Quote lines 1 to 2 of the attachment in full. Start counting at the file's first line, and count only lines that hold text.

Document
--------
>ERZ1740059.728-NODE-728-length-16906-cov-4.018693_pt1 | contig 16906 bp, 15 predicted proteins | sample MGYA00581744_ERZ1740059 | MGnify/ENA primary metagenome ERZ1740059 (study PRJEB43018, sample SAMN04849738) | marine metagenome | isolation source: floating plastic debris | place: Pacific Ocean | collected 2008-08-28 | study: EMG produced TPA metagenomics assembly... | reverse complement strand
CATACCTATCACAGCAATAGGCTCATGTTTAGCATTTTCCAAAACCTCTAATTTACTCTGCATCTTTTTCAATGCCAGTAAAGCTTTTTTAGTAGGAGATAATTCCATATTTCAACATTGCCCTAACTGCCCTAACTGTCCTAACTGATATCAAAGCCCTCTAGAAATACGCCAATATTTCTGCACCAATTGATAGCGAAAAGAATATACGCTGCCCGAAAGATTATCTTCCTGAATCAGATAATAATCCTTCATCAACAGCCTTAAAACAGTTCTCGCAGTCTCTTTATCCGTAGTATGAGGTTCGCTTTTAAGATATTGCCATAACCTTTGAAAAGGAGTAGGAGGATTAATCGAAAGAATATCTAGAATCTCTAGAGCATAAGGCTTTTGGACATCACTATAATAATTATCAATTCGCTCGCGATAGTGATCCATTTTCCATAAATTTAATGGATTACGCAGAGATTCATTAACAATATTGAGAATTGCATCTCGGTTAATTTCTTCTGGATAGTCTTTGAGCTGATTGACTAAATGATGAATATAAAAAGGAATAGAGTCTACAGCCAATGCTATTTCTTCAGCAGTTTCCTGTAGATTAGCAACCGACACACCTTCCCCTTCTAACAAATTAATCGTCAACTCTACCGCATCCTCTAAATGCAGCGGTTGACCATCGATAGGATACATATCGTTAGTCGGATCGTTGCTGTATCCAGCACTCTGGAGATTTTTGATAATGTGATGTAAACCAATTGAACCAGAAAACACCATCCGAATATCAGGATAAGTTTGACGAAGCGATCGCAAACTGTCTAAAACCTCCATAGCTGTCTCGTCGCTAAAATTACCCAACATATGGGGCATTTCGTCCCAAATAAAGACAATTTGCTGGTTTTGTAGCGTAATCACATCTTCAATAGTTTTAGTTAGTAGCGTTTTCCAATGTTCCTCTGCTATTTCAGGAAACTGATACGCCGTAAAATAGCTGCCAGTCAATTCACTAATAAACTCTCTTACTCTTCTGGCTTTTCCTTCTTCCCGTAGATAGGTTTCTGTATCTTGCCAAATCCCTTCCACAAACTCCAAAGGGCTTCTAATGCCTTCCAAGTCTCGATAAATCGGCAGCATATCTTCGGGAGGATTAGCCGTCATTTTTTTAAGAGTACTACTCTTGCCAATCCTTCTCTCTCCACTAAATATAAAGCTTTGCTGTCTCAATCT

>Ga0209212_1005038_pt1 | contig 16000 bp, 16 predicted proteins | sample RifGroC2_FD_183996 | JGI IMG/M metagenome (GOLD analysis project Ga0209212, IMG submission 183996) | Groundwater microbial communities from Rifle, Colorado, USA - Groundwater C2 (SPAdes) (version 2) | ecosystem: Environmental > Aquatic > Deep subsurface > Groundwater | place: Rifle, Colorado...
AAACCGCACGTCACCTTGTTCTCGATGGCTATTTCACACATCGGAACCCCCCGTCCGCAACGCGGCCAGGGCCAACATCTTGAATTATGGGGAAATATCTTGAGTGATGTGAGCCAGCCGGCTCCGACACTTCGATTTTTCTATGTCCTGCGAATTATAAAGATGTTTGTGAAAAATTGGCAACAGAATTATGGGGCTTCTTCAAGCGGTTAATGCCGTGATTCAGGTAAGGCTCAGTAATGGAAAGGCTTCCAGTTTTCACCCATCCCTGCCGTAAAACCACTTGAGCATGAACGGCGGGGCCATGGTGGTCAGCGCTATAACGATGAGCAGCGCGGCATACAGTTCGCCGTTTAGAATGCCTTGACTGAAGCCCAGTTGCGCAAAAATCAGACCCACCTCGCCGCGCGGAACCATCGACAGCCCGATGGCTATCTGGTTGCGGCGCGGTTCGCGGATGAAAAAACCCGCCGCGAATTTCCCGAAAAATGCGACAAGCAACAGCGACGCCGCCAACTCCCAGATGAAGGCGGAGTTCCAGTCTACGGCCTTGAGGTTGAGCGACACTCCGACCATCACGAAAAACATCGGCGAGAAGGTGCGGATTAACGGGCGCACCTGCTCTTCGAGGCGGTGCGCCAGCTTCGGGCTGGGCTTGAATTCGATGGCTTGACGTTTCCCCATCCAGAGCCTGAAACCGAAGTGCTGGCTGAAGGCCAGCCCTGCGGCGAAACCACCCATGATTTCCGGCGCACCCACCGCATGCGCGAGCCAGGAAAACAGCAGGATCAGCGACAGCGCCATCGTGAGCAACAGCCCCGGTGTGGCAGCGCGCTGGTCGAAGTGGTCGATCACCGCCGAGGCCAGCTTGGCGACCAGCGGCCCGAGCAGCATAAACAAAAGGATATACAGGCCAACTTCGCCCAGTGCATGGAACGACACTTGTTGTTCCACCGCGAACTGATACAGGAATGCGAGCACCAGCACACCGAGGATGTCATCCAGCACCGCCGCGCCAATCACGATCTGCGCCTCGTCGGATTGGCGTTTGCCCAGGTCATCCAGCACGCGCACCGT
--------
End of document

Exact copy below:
>ERZ1740059.728-NODE-728-length-16906-cov-4.018693_pt1 | contig 16906 bp, 15 predicted proteins | sample MGYA00581744_ERZ1740059 | MGnify/ENA primary metagenome ERZ1740059 (study PRJEB43018, sample SAMN04849738) | marine metagenome | isolation source: floating plastic debris | place: Pacific Ocean | collected 2008-08-28 | study: EMG produced TPA metagenomics assembly... | reverse complement strand
CATACCTATCACAGCAATAGGCTCATGTTTAGCATTTTCCAAAACCTCTAATTTACTCTGCATCTTTTTCAATGCCAGTAAAGCTTTTTTAGTAGGAGATAATTCCATATTTCAACATTGCCCTAACTGCCCTAACTGTCCTAACTGATATCAAAGCCCTCTAGAAATACGCCAATATTTCTGCACCAATTGATAGCGAAAAGAATATACGCTGCCCGAAAGATTATCTTCCTGAATCAGATAATAATCCTTCATCAACAGCCTTAAAACAGTTCTCGCAGTCTCTTTATCCGTAGTATGAGGTTCGCTTTTAAGATATTGCCATAACCTTTGAAAAGGAGTAGGAGGATTAATCGAAAGAATATCTAGAATCTCTAGAGCATAAGGCTTTTGGACATCACTATAATAATTATCAATTCGCTCGCGATAGTGATCCATTTTCCATAAATTTAATGGATTACGCAGAGATTCATTAACAATATTGAGAATTGCATCTCGGTTAATTTCTTCTGGATAGTCTTTGAGCTGATTGACTAAATGATGAATATAAAAAGGAATAGAGTCTACAGCCAATGCTATTTCTTCAGCAGTTTCCTGTAGATTAGCAACCGACACACCTTCCCCTTCTAACAAATTAATCGTCAACTCTACCGCATCCTCTAAATGCAGCGGTTGACCATCGATAGGATACATATCGTTAGTCGGATCGTTGCTGTATCCAGCACTCTGGAGATTTTTGATAATGTGATGTAAACCAATTGAACCAGAAAACACCATCCGAATATCAGGATAAGTTTGACGAAGCGATCGCAAACTGTCTAAAACCTCCATAGCTGTCTCGTCGCTAAAATTACCCAACATATGGGGCATTTCGTCCCAAATAAAGACAATTTGCTGGTTTTGTAGCGTAATCACATCTTCAATAGTTTTAGTTAGTAGCGTTTTCCAATGTTCCTCTGCTATTTCAGGAAACTGATACGCCGTAAAATAGCTGCCAGTCAATTCACTAATAAACTCTCTTACTCTTCTGGCTTTTCCTTCTTCCCGTAGATAGGTTTCTGTATCTTGCCAAATCCCTTCCACAAACTCCAAAGGGCTTCTAATGCCTTCCAAGTCTCGATAAATCGGCAGCATATCTTCGGGAGGATTAGCCGTCATTTTTTTAAGAGTACTACTCTTGCCAATCCTTCTCTCTCCACTAAATATAAAGCTTTGCTGTCTCAATCT